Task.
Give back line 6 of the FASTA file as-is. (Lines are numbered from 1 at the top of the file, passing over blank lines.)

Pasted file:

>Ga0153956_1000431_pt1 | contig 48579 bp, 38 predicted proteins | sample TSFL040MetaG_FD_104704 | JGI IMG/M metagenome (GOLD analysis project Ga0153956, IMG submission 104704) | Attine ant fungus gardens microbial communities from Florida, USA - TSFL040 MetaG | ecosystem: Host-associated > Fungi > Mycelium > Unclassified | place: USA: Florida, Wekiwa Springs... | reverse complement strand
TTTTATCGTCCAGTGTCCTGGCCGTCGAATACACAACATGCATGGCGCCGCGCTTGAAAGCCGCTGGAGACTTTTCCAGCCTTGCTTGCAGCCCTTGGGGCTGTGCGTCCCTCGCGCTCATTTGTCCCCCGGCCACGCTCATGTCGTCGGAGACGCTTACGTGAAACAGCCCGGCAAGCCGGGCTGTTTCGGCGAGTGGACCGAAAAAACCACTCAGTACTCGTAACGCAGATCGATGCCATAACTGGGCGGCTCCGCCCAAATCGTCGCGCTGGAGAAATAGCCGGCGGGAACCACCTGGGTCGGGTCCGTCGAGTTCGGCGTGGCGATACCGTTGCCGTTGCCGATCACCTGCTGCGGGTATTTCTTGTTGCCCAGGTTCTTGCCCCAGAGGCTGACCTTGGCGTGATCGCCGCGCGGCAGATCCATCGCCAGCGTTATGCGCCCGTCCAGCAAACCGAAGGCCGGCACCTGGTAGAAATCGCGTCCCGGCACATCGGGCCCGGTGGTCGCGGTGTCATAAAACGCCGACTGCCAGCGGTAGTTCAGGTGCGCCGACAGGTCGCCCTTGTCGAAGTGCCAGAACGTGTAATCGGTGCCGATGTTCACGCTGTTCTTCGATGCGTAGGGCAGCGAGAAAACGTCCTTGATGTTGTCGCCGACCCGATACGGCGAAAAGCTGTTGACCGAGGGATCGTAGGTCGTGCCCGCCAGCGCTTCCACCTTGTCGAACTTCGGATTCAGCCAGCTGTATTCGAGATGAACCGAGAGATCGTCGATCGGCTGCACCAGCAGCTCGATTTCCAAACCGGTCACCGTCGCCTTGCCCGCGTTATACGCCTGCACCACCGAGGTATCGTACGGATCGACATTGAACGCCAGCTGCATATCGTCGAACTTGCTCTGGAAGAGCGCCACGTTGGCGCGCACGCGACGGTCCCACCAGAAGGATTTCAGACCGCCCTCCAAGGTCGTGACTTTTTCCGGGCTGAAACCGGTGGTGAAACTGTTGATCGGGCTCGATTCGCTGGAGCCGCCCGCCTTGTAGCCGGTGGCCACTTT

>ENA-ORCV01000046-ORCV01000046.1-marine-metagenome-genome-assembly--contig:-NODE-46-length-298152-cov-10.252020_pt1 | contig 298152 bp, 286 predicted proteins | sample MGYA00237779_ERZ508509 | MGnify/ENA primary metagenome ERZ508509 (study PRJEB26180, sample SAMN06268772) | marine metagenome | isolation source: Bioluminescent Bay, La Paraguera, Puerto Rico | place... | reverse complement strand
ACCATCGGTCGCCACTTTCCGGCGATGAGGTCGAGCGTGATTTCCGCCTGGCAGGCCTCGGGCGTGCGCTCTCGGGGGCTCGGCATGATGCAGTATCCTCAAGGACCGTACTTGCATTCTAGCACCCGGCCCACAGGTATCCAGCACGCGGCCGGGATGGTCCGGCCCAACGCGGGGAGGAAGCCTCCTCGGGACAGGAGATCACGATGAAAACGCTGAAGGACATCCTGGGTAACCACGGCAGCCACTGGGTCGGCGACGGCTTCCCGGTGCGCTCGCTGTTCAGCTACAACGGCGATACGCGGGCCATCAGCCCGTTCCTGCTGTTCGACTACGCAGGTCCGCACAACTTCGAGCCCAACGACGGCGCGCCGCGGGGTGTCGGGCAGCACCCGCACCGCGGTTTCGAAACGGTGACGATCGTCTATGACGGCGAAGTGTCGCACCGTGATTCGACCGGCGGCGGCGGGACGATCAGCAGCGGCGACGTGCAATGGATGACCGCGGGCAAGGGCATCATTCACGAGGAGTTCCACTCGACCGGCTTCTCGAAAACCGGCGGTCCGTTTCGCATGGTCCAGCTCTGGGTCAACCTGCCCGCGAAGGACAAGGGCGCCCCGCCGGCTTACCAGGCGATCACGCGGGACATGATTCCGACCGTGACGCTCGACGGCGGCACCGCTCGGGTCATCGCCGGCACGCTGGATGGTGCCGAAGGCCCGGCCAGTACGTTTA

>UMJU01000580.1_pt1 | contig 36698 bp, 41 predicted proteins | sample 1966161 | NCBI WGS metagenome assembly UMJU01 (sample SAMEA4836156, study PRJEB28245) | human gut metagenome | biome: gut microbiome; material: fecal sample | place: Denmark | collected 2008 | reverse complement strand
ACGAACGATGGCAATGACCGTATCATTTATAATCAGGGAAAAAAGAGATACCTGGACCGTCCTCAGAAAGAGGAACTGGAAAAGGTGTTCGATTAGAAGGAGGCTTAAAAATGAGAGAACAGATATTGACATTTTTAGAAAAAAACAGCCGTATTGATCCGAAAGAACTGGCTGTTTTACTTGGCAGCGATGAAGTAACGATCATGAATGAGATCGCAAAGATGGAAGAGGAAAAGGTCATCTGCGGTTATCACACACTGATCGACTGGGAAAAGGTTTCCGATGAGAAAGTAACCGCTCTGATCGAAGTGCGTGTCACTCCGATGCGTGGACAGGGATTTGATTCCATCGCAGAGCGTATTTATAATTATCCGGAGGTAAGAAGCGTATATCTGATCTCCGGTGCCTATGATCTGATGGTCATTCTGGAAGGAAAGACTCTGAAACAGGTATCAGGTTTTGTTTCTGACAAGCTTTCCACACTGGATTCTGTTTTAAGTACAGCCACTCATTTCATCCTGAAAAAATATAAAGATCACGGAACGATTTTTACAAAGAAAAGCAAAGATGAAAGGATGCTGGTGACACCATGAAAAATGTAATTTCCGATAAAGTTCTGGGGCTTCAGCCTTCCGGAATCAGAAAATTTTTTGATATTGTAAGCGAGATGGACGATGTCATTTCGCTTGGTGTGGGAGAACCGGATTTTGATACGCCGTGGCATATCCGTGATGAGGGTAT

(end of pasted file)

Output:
ACGAACGATGGCAATGACCGTATCATTTATAATCAGGGAAAAAAGAGATACCTGGACCGTCCTCAGAAAGAGGAACTGGAAAAGGTGTTCGATTAGAAGGAGGCTTAAAAATGAGAGAACAGATATTGACATTTTTAGAAAAAAACAGCCGTATTGATCCGAAAGAACTGGCTGTTTTACTTGGCAGCGATGAAGTAACGATCATGAATGAGATCGCAAAGATGGAAGAGGAAAAGGTCATCTGCGGTTATCACACACTGATCGACTGGGAAAAGGTTTCCGATGAGAAAGTAACCGCTCTGATCGAAGTGCGTGTCACTCCGATGCGTGGACAGGGATTTGATTCCATCGCAGAGCGTATTTATAATTATCCGGAGGTAAGAAGCGTATATCTGATCTCCGGTGCCTATGATCTGATGGTCATTCTGGAAGGAAAGACTCTGAAACAGGTATCAGGTTTTGTTTCTGACAAGCTTTCCACACTGGATTCTGTTTTAAGTACAGCCACTCATTTCATCCTGAAAAAATATAAAGATCACGGAACGATTTTTACAAAGAAAAGCAAAGATGAAAGGATGCTGGTGACACCATGAAAAATGTAATTTCCGATAAAGTTCTGGGGCTTCAGCCTTCCGGAATCAGAAAATTTTTTGATATTGTAAGCGAGATGGACGATGTCATTTCGCTTGGTGTGGGAGAACCGGATTTTGATACGCCGTGGCATATCCGTGATGAGGGTAT